Woven Threads
Musings on Fiber

Standing on the Shoulders of Giants, But Some Giants are Crumbling to Dust

September 27th 2011 in Musings, Philosophy

Weaving is an ancient craft practiced for thousands of years.  As time passed, knowledge and techniques were passed down from one weaver to another. Sometimes techniques were kept hidden from competition but more often weavers would share their knowledge. For a very long time weaving skills were transmitted by hand and mouth — it’s only been in the last few centuries that we have written records; the On-Line Digital Archive of Documents on Weaving and Related Topics has books from the 1500’s which were reprinted later.  At a cursory glance, the earliest non-reprinted manuscript was from the 1600’s.  However, since that time there are thousands, if not tens or hundreds of thousands of pages on weaving.  I am very grateful for the efforts of the late Ralph E. Griswold who gathered together so many weaving resources and manuscripts.

Another wonderful source is handweaving.net, started and operated by Kris Bruland. There are tens of thousands of weaving drafts there, with the ability to make more with the divisional drafts tool.

A third resource is Project Gutenberg which is arguably the oldest repository of e-texts.

Thanks to their efforts, many resources are saved for future generations.  Resources which may very well have been lost otherwise.  I’ve spent many hours perusing the archives, and I have merely scratched the surface!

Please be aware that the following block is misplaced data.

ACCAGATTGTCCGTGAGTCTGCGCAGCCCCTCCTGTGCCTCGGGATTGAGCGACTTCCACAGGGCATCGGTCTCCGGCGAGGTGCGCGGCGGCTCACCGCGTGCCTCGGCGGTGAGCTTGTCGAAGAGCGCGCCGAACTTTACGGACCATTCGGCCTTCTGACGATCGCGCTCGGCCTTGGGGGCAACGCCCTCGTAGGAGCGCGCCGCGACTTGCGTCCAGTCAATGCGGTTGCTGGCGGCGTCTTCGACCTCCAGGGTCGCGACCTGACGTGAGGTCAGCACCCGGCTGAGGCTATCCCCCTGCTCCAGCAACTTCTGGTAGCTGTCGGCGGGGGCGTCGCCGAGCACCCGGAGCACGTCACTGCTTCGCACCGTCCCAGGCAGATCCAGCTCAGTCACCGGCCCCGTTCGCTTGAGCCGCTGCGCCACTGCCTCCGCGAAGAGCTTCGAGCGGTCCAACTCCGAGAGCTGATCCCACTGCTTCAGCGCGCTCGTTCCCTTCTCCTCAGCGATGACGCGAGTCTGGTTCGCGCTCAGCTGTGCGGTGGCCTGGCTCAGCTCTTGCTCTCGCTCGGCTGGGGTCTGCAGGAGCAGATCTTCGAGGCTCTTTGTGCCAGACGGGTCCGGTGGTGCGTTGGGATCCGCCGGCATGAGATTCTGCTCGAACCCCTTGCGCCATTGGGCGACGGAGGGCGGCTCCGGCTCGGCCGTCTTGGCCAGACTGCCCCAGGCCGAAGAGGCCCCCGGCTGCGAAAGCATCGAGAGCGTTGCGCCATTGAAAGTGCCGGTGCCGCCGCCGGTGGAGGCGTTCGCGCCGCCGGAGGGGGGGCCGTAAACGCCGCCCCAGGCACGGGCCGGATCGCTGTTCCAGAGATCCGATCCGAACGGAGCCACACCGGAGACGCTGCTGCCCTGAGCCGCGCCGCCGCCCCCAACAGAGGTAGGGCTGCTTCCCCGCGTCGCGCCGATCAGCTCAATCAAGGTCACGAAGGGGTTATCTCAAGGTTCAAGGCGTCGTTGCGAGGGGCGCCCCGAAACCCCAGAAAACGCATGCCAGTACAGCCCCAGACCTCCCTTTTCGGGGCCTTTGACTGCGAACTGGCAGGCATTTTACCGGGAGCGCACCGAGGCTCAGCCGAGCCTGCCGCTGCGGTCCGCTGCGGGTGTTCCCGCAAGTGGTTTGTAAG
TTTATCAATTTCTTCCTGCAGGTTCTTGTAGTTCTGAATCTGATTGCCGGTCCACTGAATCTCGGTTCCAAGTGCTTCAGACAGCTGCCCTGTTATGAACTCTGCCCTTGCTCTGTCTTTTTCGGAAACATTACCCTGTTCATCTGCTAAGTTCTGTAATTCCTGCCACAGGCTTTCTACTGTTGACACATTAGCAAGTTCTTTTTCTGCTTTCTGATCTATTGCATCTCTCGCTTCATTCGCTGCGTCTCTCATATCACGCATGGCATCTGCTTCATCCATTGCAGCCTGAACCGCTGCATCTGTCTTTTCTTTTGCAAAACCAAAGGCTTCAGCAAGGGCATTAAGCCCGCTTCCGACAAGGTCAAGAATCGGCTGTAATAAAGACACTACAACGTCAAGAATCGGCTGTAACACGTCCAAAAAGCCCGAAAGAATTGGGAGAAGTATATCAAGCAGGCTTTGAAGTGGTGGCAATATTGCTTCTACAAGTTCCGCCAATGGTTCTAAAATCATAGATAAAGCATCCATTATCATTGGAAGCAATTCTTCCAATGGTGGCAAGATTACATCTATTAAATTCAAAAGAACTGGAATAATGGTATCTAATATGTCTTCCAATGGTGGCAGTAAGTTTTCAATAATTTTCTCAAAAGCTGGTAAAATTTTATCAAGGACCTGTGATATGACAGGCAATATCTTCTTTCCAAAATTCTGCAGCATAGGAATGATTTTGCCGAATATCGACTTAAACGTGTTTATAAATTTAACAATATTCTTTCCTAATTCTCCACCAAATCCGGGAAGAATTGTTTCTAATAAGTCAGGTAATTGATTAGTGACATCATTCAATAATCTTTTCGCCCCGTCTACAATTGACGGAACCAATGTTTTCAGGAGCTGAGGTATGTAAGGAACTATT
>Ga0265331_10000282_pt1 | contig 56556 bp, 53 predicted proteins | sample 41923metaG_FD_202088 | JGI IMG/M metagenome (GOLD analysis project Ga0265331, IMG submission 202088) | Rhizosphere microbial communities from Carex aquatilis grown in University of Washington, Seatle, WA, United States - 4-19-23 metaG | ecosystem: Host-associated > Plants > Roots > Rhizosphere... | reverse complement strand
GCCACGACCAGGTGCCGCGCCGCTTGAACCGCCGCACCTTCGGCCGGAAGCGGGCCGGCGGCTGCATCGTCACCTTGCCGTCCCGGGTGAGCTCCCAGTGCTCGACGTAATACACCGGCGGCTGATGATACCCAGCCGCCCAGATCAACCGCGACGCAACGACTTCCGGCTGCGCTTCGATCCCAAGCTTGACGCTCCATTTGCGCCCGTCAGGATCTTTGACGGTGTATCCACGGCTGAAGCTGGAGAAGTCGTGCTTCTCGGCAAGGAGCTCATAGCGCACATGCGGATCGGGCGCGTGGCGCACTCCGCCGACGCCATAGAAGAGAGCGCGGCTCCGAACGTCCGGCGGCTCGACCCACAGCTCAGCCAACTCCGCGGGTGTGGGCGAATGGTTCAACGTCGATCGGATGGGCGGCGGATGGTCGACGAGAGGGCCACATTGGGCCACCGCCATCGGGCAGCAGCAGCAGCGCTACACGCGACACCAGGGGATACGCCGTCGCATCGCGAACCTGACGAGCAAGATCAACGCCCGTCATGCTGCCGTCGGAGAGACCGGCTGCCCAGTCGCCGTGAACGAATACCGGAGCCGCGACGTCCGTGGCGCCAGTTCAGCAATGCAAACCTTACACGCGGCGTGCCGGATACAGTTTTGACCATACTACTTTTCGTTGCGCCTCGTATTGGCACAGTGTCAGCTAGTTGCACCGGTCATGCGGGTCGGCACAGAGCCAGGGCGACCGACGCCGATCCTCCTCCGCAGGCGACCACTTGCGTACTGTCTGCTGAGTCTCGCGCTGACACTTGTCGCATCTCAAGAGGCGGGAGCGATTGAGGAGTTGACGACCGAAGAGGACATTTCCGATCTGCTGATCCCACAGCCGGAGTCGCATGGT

In the two years that I have been weaving, I’ve also been collecting weaving books and reading as much as possible about weaving — eBay and my local library have been wonderful sources for weaving books, not to mention Interweave and Amazon.  I have learned so much from these books – techniques, designs, projects, knowledge, understanding.  Books are a way for the weaving giants of the past to leave their mark on the present and the future. As I learn from them, I am standing on their shoulders and building on that which has gone before.

Unfortunately, weaving books are not in print for very long — this is such a shame, because they soon become very rare, not to mention prohibitively expensive. When publishing houses go out of business, it just adds to the problem.  For instance, while at Wool Gathering this year, I came across a warp weighted loom demonstration by a local group of the Society for Creative Anachronism. As part of their demo they had a copy of Marta Hoffman’s Warp Weighted Loom, published by Robin and Russ Handweavers, who have gone out of business (Russ passed away in 2010).  I really want a copy, but the only one which I have been able to locate costs almost $200.

The warp-weighted loom: studies in the history and technology of an ancient implement.
Marta Hoffmann; Universitetsforlaget 1974
WorldCatLibraryThingGoogle BooksBookFinder
 

Unfortunately, that is just one of many books which they published – in one of my books published by them is a list of 46 books which they published or distributed. Another prolific writer, Mary E. Snyder had many books and monographs published by them.